- The Washington Times - Sunday, November 20, 2005

Annan’s successor

The election for U.N. secretary-general is still a year away, but the campaign to succeed Kofi Annan is well under way.

Three Asian candidates are already making the rounds, with Asian nations and most of the U.N. Security Council agreed that it is the region’s turn to fill the job under an unwritten principle that rotates top jobs around the world.

But the Bush administration appears to have other ideas.

In the delicate language of diplomacy, U.N. Ambassador John R. Bolton last week dismissed Asia’s exclusive right to the job, saying Washington would continue to look for experienced, qualified candidates regardless of their nationality.

“We’ve never accepted the idea that there is geographical rotation,” he told editors and writers during a luncheon at The Washington Times. “Eastern and Central Europe have never had a secretary-general, so that’s worth looking at.”

Mr. Bolton said Mr. Annan himself broke the tradition of two terms per continent by seeking his own re-election after Egyptian Boutros Boutros-Ghali had already served one.

Mr. Bolton declined to say who the Bush administration is backing, or even whether Washington has identified any suitable candidates. U.S. officials have long acknowledged that their endorsement can bring the “kiss of death.”

“We’re in discussions with a lot of people now about who that might be and how they might be persuaded to run, and if they do, how they might be selected,” Mr. Bolton said. “The United States never says who it votes for for secretary-general, and I guess the corollary is that we never comment on their candidacies, either.”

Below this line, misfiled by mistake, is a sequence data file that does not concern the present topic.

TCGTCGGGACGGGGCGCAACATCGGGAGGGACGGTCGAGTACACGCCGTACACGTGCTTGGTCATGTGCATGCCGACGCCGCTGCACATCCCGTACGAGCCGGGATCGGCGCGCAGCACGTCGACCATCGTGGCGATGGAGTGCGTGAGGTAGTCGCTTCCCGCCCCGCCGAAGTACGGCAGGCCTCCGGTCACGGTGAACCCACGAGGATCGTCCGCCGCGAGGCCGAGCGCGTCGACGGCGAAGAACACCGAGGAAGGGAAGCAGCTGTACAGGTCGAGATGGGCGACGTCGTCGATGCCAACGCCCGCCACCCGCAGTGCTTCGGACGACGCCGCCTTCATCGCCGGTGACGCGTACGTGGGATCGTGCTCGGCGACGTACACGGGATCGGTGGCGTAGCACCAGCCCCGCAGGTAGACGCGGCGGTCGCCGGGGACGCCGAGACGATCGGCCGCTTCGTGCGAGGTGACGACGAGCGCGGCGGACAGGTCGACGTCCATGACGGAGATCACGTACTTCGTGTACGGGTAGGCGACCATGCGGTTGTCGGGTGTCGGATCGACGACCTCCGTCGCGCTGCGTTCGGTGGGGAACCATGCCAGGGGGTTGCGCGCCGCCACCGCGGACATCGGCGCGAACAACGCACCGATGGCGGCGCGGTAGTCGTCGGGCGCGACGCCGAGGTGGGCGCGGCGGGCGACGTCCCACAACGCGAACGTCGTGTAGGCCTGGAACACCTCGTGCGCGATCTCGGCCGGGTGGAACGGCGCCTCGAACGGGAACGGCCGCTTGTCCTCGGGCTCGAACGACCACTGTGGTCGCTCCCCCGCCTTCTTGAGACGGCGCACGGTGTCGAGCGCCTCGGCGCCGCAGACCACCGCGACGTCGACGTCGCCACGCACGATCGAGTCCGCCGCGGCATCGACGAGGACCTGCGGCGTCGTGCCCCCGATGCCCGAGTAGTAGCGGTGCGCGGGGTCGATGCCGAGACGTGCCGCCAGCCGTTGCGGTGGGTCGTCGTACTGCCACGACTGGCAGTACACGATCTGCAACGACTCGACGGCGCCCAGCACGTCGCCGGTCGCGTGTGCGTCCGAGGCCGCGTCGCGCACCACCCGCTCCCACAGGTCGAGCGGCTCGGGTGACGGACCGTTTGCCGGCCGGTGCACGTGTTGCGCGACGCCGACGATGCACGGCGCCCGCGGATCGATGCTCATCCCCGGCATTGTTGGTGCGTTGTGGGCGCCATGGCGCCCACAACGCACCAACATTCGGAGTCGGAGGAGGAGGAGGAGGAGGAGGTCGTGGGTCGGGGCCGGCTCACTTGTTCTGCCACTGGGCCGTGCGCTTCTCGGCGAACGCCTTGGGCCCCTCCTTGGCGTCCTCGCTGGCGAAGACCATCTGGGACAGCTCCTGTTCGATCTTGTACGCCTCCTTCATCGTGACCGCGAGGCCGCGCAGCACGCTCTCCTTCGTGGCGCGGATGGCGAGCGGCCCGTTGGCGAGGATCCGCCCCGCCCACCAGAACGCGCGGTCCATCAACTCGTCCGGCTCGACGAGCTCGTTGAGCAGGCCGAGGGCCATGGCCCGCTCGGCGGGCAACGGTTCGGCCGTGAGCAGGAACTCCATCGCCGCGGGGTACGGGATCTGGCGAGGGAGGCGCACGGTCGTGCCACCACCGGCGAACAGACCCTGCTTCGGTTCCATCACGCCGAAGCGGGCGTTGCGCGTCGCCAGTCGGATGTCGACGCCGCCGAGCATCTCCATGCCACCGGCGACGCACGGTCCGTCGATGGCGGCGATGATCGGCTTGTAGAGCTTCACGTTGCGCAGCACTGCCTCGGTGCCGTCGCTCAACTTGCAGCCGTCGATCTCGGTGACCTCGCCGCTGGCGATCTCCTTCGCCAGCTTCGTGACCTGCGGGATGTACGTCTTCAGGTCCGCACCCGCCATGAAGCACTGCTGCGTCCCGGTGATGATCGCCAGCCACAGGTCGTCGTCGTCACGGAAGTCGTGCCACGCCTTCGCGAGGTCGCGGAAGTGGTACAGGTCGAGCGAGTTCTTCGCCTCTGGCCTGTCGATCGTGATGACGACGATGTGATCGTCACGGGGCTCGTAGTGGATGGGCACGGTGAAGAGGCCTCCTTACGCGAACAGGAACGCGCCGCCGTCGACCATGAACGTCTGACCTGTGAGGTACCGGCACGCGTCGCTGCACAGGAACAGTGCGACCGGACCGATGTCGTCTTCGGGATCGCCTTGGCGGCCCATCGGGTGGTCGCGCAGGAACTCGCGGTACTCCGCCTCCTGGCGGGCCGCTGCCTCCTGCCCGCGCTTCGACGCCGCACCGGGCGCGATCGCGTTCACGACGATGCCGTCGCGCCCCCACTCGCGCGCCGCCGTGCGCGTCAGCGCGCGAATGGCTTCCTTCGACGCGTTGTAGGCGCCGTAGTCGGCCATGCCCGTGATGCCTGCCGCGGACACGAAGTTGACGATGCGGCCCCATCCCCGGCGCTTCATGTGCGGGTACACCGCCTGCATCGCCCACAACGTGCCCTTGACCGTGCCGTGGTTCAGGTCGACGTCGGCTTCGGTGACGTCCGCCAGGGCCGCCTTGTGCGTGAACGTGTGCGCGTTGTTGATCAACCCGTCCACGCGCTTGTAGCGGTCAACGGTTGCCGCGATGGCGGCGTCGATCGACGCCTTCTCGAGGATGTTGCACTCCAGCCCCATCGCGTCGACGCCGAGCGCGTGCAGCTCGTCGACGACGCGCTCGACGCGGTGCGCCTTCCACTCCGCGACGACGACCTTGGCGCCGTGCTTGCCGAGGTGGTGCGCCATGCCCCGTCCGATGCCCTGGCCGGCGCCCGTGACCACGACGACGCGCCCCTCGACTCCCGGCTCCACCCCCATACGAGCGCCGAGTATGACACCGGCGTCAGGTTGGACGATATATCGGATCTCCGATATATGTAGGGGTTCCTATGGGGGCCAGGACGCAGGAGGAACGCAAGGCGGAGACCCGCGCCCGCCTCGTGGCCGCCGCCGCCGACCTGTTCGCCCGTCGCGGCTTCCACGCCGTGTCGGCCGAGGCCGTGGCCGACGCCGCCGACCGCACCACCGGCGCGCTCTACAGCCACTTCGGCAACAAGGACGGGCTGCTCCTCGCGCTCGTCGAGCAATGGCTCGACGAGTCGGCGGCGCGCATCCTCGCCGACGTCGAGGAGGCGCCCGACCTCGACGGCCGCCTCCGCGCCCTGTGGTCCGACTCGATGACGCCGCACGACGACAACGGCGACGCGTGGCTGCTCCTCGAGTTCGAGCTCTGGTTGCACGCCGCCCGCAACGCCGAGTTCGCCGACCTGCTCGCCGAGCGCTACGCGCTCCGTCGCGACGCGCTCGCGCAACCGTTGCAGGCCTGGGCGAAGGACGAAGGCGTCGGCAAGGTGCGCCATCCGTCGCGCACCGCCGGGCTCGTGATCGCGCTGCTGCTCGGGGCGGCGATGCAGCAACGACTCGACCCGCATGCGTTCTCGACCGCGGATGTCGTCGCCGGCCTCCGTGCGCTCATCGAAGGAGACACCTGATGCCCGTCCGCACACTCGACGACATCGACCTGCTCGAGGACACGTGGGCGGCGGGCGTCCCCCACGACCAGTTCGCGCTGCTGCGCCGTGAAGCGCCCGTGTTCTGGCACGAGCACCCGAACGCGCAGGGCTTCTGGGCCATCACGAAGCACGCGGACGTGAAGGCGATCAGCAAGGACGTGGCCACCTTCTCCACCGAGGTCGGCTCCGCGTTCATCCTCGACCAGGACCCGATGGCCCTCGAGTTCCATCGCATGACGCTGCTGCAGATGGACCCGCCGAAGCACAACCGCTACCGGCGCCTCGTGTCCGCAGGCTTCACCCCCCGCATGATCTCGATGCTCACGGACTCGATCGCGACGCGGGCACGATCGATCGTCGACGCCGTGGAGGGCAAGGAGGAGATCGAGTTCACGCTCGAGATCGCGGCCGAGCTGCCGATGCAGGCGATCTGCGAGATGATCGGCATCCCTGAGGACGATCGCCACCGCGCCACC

Manager needed

Mr. Bolton hinted that the Bush administration is underwhelmed by the declared candidates — Thai Deputy Prime Minister Surakiart Sathirathai, Sri Lankan peace negotiator Jayantha Dhanapala and South Korean Foreign Minister Ban Ki-moon.

“I’ve met with all three and have respect for all of them and enjoyed exchanging ideas,” Mr. Bolton said, noting that U.S. diplomats are still scouting additional candidates. “There are many people who might put their names forward, and it’s awkward that people who are in another position may not want to be seen as looking for other things. … We want the broadest universe to choose from.”

Mr. Bolton said that regardless of his or her nationality, the next secretary-general should be more of an administrator than a global diplomat.

“We are actively considering … what kinds of characteristics we need in that person so they can hit the ground running with their own view of reform,” Mr. Bolton said, adding that the next U.N. chief must “believe that good administration is really his priority, rather than something to be dealt with secondhand after international political issues.”

Mr. Bolton was relaxed and cheerful during the 90-minute luncheon, rarely going off the record or wavering from familiar talking points. Unlike many diplomats, for whom working meals and receptions can fill the day, he even tucked into the rich chocolate cake for dessert.

The U.S. ambassador said he is enjoying his time in New York and has been well-received by the other ambassadors.

Since arriving on Aug. 1, he said, he has had private meetings with more than 90 of the 190 other U.N. ambassadors, and has at least shaken hands with representatives of nearly every nation that has diplomatic relations with Washington.

Mr. Bolton said he might not recognize the North Korean or Cuban ambassadors, although the Iranians — who favor a unique collarless shirt — are easier to spot.

“And I’m sure they know me,” Mr. Bolton acknowledged, a smile visible under his famously bushy mustache.

Betsy Pisik may be reached by e-mail at bpisik@washingtontimes.com.

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